Provide details of any correspondence you had with the seller/merchant to try to get your money refunded including letters, emails etc.

 

Some Banks may ask you to complete a claim form.

 

Be aware that when Contacting your Card Provider/Bank via there Customer Service Department they may not be aware of nor understand what a Chargeback Claim is. If this happens just be polite and ask to speak to a supervisor.

 

What if my Chargeback Claim is Rejected?

 

If your claim has been rejected and you feel the decision is unfair complain to the Card Provider/Bank.

 

If they still refuse your claim then you have six months in which to take your case to the Financial Ombudsman Service who may or may not overturn the Card Provider/Banks decision.

 

Be aware that if your claim is rejected as the Chargeback Scheme is not a Legal Requirement you will be unable to take your Bank or Card Provider to Court to Claim the refund back.

 

How to use Chargeback.pdf

 

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I cannot give any advice by PM - If you provide a link to your Thread then I will be happy to offer advice there.

I advise to the best of my ability, but I am not a qualified professional, benefits lawyer nor Welfare Rights Adviser.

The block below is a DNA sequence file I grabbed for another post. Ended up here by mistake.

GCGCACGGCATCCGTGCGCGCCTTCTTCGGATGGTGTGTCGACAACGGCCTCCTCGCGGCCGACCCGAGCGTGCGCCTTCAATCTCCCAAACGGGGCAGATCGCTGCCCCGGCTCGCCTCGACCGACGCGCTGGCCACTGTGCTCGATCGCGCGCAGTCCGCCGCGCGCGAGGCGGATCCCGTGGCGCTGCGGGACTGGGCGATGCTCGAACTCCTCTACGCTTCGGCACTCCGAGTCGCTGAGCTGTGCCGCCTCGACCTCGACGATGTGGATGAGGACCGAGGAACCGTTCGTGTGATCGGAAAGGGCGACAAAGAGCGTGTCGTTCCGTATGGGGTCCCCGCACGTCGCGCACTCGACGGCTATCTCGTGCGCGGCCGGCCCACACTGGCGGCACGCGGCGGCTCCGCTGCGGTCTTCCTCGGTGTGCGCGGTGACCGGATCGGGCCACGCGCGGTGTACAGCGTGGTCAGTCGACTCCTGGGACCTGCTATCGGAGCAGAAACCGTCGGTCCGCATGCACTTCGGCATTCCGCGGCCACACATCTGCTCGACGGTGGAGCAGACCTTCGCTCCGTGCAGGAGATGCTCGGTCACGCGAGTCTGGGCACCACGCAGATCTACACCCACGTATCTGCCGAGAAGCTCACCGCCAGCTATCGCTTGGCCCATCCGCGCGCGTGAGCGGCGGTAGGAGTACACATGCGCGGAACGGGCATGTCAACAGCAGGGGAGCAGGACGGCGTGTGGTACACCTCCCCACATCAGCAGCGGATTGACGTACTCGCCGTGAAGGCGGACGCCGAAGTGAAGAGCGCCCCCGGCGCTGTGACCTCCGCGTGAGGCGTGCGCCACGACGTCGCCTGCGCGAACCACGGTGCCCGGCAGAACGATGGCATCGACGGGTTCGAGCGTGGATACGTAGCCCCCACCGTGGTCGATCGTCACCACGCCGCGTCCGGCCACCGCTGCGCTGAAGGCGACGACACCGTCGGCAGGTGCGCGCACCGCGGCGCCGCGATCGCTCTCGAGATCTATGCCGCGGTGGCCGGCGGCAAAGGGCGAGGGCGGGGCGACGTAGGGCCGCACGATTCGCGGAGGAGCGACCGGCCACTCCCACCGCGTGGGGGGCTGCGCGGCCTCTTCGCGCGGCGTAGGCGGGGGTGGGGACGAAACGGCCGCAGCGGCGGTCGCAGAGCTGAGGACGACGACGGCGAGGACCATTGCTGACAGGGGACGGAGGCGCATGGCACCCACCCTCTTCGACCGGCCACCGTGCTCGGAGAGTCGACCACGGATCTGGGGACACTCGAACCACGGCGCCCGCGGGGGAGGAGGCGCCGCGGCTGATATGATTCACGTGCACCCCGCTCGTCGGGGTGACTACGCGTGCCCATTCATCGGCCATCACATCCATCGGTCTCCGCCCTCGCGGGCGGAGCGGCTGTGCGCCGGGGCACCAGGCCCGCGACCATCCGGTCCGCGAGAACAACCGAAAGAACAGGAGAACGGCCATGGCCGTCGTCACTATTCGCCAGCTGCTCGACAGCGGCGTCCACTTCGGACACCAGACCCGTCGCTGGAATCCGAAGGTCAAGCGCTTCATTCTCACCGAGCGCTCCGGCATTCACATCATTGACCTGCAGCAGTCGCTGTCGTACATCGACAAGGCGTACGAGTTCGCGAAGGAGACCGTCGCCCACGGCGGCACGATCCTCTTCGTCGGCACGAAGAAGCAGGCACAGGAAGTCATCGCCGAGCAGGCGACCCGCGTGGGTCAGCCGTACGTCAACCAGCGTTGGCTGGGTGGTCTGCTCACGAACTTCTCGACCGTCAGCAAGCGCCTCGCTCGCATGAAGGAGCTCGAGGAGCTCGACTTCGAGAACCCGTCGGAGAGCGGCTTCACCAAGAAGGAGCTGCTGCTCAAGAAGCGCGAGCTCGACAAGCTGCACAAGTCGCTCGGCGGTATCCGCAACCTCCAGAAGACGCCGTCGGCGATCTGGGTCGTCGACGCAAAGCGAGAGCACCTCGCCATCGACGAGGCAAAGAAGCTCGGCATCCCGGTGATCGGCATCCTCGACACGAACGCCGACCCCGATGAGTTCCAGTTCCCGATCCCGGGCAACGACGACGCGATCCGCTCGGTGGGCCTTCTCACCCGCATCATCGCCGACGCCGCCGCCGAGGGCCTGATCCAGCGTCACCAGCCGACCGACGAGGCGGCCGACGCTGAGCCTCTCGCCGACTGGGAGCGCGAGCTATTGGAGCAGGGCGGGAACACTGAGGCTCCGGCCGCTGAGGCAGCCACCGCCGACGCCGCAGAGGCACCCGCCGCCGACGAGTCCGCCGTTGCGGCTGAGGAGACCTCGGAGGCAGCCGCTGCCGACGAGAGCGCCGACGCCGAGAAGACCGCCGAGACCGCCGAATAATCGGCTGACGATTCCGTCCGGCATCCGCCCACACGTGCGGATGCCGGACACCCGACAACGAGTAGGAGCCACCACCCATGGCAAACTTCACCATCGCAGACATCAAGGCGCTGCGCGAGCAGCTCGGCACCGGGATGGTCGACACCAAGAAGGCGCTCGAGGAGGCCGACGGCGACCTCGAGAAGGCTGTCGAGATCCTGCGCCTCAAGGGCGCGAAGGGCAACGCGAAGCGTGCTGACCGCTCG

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  • 6 months later...

http://www.legislation.gov.uk/ukpga/1974/39/section/75A

 

[F175AFurther provision for liability of creditor for breaches by supplier

(1)If the debtor under a linked credit agreement has a claim against the supplier in respect of a breach of contract the debtor may pursue that claim against the creditor where any of the conditions in subsection (2) are met.

(2)The conditions in subsection (1) are—

(a)that the supplier cannot be traced,

(b)that the debtor has contacted the supplier but the supplier has not responded,

©that the supplier is insolvent, or

(d)that the debtor has taken reasonable steps to pursue his claim against the supplier but has not obtained satisfaction for his claim.

(3)The steps referred to in subsection (2)(d) need not include litigation.

(4)For the purposes of subsection (2)(d) a debtor is to be deemed to have obtained satisfaction where he has accepted a replacement product or service or other compensation from the supplier in settlement of his claim.

(5)In this section “linked credit agreement” means a regulated consumer credit agreement which serves exclusively to finance an agreement for the supply of specific goods or the provision of a specific service and where—

(a)the creditor uses the services of the supplier in connection with the preparation or making of the credit agreement, or

(b)the specific goods or provision of a specific service are explicitly specified in the credit agreement.

(6)This section does not apply where—

(a)the cash value of the goods or service is £30,000 or less,

(b)the linked credit agreement is for credit which exceeds £60,260 [F2and is not a residential renovation agreement], or

©the linked credit agreement is entered into by the debtor wholly or predominantly for the purposes of a business carried on, or intended to be carried on, by him.

 

Section 75 Legislation.pdf